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Lawmakers set to revamp McDonnell's roads plan

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Local,Virginia,Transportation,Liz Essley

A bipartisan group of Virginia lawmakers is revamping Gov. Bob McDonnell's latest transportation plan, saying his proposal to shift sales tax revenues to pay for roads would shortchange emergency services and education while doing little to improve state highways.

To avoid a tax increase, McDonnell proposed shifting an additional 0.25 percent of existing sales tax revenues to roads and reserving 75 percent of any year-end surpluses for transportation, among other measures.

He also proposed a novel approach to raise funds for transportation projects, allowing private entities to buy naming rights to the state's highways and bridges.

Democrats were quick to reject McDonnell's plan when he announced it last month, but enough of McDonnell's fellow Republicans also objected that the House and Senate are reworking the plan.

A House of Delegates committee stripped McDonnell's plan of many of its provisions last week. On the Senate side, a bipartisan group of lawmakers killed the proposal to shift the sales tax revenue to transportation projects and instead proposed tying the state gas tax to inflation so it would increase automatically.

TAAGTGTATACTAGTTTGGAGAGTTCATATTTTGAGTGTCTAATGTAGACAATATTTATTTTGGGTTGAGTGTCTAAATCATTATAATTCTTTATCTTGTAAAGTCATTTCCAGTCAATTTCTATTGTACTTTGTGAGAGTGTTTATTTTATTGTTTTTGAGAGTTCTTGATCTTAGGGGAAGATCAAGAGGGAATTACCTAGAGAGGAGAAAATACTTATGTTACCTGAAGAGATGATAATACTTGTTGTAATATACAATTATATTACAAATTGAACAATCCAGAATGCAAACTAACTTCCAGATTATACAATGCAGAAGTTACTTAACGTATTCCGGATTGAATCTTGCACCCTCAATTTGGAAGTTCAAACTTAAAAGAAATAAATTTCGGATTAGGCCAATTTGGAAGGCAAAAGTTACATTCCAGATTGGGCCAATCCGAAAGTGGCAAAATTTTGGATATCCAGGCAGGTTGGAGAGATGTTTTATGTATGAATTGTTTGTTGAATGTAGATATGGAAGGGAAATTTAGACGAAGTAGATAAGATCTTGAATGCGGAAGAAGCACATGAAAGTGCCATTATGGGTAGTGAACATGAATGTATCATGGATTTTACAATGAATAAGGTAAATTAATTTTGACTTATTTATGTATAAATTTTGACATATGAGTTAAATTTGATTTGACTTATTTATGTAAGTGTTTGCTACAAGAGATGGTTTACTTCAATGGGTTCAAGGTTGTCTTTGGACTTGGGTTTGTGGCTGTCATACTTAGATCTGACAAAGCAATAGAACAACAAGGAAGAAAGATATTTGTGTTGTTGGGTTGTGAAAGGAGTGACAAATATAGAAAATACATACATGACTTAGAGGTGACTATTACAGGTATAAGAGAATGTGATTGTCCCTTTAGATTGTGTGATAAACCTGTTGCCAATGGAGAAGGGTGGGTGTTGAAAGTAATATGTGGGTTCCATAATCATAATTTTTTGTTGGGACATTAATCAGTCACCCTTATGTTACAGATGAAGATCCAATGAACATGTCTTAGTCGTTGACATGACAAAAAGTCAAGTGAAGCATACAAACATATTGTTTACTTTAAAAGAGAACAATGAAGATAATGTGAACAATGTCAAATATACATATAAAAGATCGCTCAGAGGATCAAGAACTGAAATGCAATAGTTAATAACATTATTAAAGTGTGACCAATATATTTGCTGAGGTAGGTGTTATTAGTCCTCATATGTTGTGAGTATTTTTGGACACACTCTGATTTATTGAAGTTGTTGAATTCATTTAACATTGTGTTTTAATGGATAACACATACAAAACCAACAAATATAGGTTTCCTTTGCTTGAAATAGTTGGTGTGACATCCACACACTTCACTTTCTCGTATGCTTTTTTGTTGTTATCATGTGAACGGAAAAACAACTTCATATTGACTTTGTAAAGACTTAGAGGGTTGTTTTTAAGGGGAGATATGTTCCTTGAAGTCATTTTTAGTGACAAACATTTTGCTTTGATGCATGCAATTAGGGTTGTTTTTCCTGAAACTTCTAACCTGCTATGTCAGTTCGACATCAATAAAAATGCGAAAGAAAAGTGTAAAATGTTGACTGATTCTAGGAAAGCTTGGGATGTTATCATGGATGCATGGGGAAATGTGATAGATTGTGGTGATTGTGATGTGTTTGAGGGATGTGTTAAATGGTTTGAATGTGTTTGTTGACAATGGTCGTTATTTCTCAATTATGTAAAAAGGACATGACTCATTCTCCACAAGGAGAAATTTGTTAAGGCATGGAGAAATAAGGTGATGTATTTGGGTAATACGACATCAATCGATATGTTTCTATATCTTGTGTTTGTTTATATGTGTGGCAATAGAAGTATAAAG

Sen. Frank Wagner, R-Virginia Beach, who introduced McDonnell's plan in the Senate but is now supporting many of the changes, said raising the gas tax in line with inflation was a more reliable way to fund transportation.

"We got something there that plugs the hole in the dike," he said. "The package that we passed, I would submit to you, with the indexing, does provide a steady source of new revenues that continues to grow year after year. It may not be a whole lot after the first year, but after the fourth year it's $150 million."

Bob Chase, president of the Northern Virginia Transportation Alliance, said allowing the gas tax to rise with inflation wouldn't be enough to solve the state's funding woes because the tax would increase by less than a penny per gallon in the first year. But he agreed that the governor's plan needed to be reworked.

"I think that it's in the best interest of all Virginians to have a transportation funding proposal that has new, serious, long-term revenue instead of simply relying heavily on episodic infusions of money," he said.

lessley@washingtonexaminer.com

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